I had my camera set to Cloudy White Balance but when reviewing them later the colours didn’t seem as warm as I remembered them so I increased Colour temperature in Camera Raw and added a little Magenta using the Tint slider.

This shot was more about luck than careful planning. Where possible I love to be able to plan everything before a shoot, but I think that’s more to do with peace of mind; sometimes a scene just presents itself and you have to work quickly to catch ‘the moment.’ Looking at this picture you’d think the light was a gift from heaven but it was actually very short-lived and we barely made it to the car without getting soaked. As always say, the Lakes isn’t the Lakes for nothing…all that water had to come from somewhere!

Camera: Canon EOS 7D

Lens: 17-85mm

Filters:  Polarizer, ND Grad


Ok so there you have it, the first Photo BTS (which, I admit, does sound a little like a fungal infection) and hopefully I’ll keep on track and rack out a few more over the next little while.

Stay tuned J   

Tuesday, 28 August 2012

My recent publications

Sorry for yet another absence but things have been sort of hectic! My aim is to get a few more posts rolled out before I head back to Uni so lets just keep our fingers crossed :)

If you want to read more about my photography I've been featured in a couple of publications this month. Firstly several of my images have featured in Amateur Photographer Magazine this week (wk beginning 25.08.2012) where I gained the Editor's Choice in the Reader Spotlight pages. This is the third time I've been in the Spotlight so it's nice see my shots there again.

Also I've written a short landscape photography masterclass for North East Life Magazine (http://northeast.greatbritishlife.co.uk) in their September issue. Here I just cover the basics from composition and lighting to recommended camera settings and selected, freely available software. If you're new to photography and live in or around the NE of England, you might want to pick up a copy. You also get to see a wonderful mug-shot of me looking like death itself on an early morning coastal shoot!

So yeah, I'll truly make an effort to put some Time aside for the sole purpose of blogging ")


Monday, 2 July 2012

Heyy...I'm still alive! (from Scotland)

Ok so first of all I’d like to apologise for my absence of late; I’ve just been crazy busy with just about everything! I’m pretty sure I promised a post about my Farne Islands visit about two years ago but I will get there eventually (even though nobody cares now…including me)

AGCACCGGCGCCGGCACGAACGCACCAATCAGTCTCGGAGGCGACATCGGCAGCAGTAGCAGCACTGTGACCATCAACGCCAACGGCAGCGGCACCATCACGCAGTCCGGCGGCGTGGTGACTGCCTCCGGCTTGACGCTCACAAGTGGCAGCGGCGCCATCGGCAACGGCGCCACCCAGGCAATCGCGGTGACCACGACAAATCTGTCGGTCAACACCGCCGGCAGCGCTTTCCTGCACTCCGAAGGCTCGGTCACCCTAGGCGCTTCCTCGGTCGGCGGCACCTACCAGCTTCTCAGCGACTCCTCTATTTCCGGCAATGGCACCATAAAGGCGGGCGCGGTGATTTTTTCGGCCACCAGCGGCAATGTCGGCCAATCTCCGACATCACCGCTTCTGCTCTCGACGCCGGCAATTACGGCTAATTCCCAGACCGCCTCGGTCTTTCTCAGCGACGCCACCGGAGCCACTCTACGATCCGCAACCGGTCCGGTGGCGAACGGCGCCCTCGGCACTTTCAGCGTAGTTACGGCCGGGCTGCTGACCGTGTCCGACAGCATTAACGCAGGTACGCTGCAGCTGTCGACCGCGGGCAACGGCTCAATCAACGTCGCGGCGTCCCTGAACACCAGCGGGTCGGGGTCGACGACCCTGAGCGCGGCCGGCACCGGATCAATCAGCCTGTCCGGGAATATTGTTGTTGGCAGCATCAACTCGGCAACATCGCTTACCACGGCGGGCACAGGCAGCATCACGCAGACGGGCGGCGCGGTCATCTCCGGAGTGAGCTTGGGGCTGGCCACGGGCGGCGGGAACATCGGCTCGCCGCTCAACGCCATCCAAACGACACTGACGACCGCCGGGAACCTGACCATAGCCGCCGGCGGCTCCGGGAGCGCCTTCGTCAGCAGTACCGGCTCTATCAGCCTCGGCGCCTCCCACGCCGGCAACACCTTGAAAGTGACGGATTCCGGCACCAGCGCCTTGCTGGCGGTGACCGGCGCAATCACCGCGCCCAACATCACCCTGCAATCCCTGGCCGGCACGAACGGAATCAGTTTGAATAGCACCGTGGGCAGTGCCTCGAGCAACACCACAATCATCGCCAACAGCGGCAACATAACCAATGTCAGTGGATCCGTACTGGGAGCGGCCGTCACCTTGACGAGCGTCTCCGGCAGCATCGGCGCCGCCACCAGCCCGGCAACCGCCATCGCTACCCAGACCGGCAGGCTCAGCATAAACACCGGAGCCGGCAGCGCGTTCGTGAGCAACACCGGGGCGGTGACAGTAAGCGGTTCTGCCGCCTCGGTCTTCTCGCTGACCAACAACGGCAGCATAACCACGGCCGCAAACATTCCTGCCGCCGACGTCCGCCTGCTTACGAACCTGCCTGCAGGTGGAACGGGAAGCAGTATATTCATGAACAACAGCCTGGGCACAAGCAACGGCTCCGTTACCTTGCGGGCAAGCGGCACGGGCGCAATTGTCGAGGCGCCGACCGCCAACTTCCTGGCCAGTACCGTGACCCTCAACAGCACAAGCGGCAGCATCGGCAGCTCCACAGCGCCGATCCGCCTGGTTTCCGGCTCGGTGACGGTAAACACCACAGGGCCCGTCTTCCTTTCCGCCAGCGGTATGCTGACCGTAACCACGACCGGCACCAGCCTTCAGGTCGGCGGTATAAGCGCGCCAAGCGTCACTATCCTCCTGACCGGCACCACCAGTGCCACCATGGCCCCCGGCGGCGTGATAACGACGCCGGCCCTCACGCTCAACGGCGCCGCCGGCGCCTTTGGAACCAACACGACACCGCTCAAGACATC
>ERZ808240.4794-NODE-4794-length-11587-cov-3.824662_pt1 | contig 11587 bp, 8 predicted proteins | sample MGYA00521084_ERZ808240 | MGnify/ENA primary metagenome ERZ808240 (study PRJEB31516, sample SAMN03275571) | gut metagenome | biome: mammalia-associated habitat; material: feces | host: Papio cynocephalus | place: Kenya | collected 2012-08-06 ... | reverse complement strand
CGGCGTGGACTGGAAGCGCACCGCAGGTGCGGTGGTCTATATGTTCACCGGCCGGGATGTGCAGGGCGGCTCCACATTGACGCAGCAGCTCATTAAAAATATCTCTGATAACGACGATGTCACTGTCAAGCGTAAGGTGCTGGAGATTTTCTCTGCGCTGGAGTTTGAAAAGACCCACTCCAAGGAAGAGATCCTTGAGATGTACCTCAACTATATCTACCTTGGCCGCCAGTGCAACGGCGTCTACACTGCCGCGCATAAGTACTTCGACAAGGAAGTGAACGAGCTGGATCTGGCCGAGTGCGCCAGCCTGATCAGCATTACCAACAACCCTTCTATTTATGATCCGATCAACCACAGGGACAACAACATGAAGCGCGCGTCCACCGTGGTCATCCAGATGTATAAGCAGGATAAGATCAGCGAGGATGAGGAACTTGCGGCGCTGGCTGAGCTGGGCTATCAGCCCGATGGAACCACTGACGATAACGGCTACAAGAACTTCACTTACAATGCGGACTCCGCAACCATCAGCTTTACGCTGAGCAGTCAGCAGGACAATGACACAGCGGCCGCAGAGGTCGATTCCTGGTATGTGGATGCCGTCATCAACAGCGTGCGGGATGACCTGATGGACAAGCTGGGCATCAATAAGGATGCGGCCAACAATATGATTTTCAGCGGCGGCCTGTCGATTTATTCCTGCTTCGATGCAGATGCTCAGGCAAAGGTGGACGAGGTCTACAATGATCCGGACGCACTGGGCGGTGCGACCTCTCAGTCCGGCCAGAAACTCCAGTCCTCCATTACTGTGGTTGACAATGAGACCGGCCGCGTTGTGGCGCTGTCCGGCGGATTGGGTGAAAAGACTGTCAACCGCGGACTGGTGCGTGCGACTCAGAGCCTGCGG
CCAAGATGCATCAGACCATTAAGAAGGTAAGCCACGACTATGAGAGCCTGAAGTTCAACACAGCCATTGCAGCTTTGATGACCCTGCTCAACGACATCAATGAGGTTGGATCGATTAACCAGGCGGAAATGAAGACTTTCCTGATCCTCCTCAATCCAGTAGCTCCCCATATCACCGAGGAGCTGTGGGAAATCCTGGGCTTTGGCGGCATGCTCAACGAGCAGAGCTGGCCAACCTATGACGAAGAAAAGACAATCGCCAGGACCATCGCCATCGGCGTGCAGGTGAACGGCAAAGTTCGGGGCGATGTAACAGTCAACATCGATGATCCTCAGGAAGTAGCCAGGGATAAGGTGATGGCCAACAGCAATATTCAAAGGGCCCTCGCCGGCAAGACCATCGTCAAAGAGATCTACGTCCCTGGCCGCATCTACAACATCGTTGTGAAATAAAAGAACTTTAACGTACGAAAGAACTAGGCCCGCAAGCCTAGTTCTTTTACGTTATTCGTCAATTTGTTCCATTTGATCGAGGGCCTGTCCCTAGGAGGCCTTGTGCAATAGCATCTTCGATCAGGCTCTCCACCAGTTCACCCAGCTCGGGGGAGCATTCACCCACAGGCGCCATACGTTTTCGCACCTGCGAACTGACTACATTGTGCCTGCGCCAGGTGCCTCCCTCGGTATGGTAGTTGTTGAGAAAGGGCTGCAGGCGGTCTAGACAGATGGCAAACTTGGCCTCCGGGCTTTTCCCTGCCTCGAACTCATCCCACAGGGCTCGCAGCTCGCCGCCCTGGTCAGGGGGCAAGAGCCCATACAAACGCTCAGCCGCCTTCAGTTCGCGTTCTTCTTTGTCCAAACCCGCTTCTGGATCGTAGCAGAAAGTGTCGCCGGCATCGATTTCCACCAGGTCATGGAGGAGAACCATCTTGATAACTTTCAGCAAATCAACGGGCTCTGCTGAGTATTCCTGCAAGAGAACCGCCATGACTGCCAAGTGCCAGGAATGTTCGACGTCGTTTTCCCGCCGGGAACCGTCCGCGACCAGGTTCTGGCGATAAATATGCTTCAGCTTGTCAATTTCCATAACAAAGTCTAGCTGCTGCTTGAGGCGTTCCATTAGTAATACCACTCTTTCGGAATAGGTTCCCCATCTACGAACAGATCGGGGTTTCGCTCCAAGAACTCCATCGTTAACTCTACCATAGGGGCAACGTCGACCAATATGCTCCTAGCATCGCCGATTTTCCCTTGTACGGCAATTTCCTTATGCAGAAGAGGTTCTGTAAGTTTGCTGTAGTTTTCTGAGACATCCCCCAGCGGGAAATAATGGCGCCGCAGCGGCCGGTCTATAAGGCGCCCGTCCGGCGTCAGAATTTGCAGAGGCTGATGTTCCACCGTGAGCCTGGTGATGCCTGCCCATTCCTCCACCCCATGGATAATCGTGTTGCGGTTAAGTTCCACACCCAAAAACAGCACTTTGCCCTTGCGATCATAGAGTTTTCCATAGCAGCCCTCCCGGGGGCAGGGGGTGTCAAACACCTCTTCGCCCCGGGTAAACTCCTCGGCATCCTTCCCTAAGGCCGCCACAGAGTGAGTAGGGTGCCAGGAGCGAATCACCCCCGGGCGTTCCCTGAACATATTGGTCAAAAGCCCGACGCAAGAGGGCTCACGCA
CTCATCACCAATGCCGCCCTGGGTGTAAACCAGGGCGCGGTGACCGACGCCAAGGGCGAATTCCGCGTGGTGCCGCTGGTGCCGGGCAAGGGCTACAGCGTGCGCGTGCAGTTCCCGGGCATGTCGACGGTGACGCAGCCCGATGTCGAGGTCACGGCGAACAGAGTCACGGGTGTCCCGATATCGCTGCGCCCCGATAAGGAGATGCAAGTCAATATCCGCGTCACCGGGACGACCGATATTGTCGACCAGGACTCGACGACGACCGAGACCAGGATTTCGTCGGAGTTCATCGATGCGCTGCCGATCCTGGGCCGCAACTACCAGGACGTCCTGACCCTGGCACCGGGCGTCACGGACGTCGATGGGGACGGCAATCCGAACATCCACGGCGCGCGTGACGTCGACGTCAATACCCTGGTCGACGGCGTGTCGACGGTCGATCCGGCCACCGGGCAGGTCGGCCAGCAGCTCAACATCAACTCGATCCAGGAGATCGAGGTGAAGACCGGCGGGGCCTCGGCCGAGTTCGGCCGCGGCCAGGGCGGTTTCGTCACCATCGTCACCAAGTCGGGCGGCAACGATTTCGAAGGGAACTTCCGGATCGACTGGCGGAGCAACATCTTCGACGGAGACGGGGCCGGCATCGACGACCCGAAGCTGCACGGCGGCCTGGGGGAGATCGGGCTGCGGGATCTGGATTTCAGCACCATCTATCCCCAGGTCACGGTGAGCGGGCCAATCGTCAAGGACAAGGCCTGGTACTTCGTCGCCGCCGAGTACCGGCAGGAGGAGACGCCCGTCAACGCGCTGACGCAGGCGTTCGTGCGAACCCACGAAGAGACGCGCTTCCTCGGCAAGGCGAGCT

Anyway, I’m away from home at the moment (I’m currently sat writing this in a small cottage about a stone’s throw from the England/ Scotland Border.) I’m staring out of my bedroom window at a wonderful, beautiful, wet, stunningly secluded, miserable, relaxing, depressing view of our private garden and wishing either the weather would improve, or the world would just go ahead and end as it’s been promising to do for weeks! 

I’m determined not to let the rain and wind (and lighting and flooding and mudslides!) stop my picture-taking however; I think it’ll be good practise to shoot in less-than-ideal conditions…damn my optimistic nature J I did manage to grab some nice (warm) shots the other evening when there was a dusk to speak of, so at least I got them in the bag early on (see below.)

I’m certainly not travelling light though; the relative closeness to home provided too many gear temptations and I can’t think of anything I’ve left behind! I’ve got both EOS digital bodies with me (my 450D and 7D) as well as my 10-20, 17-85, 70-200, 50 and 35-70mm lenses, plus a flash, radio triggers etc. and I’m hauling it all around in my Lowepro Vertex 200AW. I’m hoping to go back to the Edinburgh Botanic Gardens before we head home and we’re here ‘till Saturday so hopefully I’ll come back with some “Keepers.”

I’ll keep you all posted when possible…J   
Peter x

Sunday, 6 May 2012

Shooting the blossom

First of all I’d just like to apologise for my recent absence, but I have been kinda’ snowed under with work, so…sorry! Unfortunately, the aforementioned work has also prevented me from getting out much with my camera, although I made a real effort the other day to make it up to the University Botanic Gardens, Durham to shoot another seasonal must…the blossom. I pretty much missed it last year and almost did again; a lot of the stuff had already fallen, no thanks to the recent spell of rain and wind we’ve experienced in Britain of late. There was just enough left on the trees to capture some reasonable, colourful close-ups. There’s a lovely area of these gardens called the Japanese Friendship Garden that’s surrounded by blossom at this time of year and while the trees weren’t as full as they might have been a week or so back, this was the first place I headed.

I had intended to shoot some wide-angle images, taking in a broad expanse of the garden, with the vibrant pinks and reds as the focal point. However, the slightly bare-looking trees didn’t seem to make a wide focal length appropriate. I therefore shot all afternoon on my 70-200mm optic, concentrating on isolating individual flowers and branches. Most of these shots were made racked-out at 200mm and wide-open at f/2.8 to throw the backgrounds out-of-focus. The large aperture also allowed me to handhold the shots, which although not ideal, was necessary due to my tripod not extending tall enough to shoot the hanging branches straight on. I composed these examples so that the backgrounds consisted of bold colours to compliment and/or contrast with the blossom. Most of the time I arranged the shots so that other blossom-filled trees were visible as a blur of complimenting colour. For the final shot here, I was shooting from a kneeling position, near the ground, with the bright blue sky behind. Ironically this image was taken in the car park, before driving away; the others were carefully framed and well thought-through, while this was basically a snapshot…click and go! It also happens to be one of my favourites from the shoot.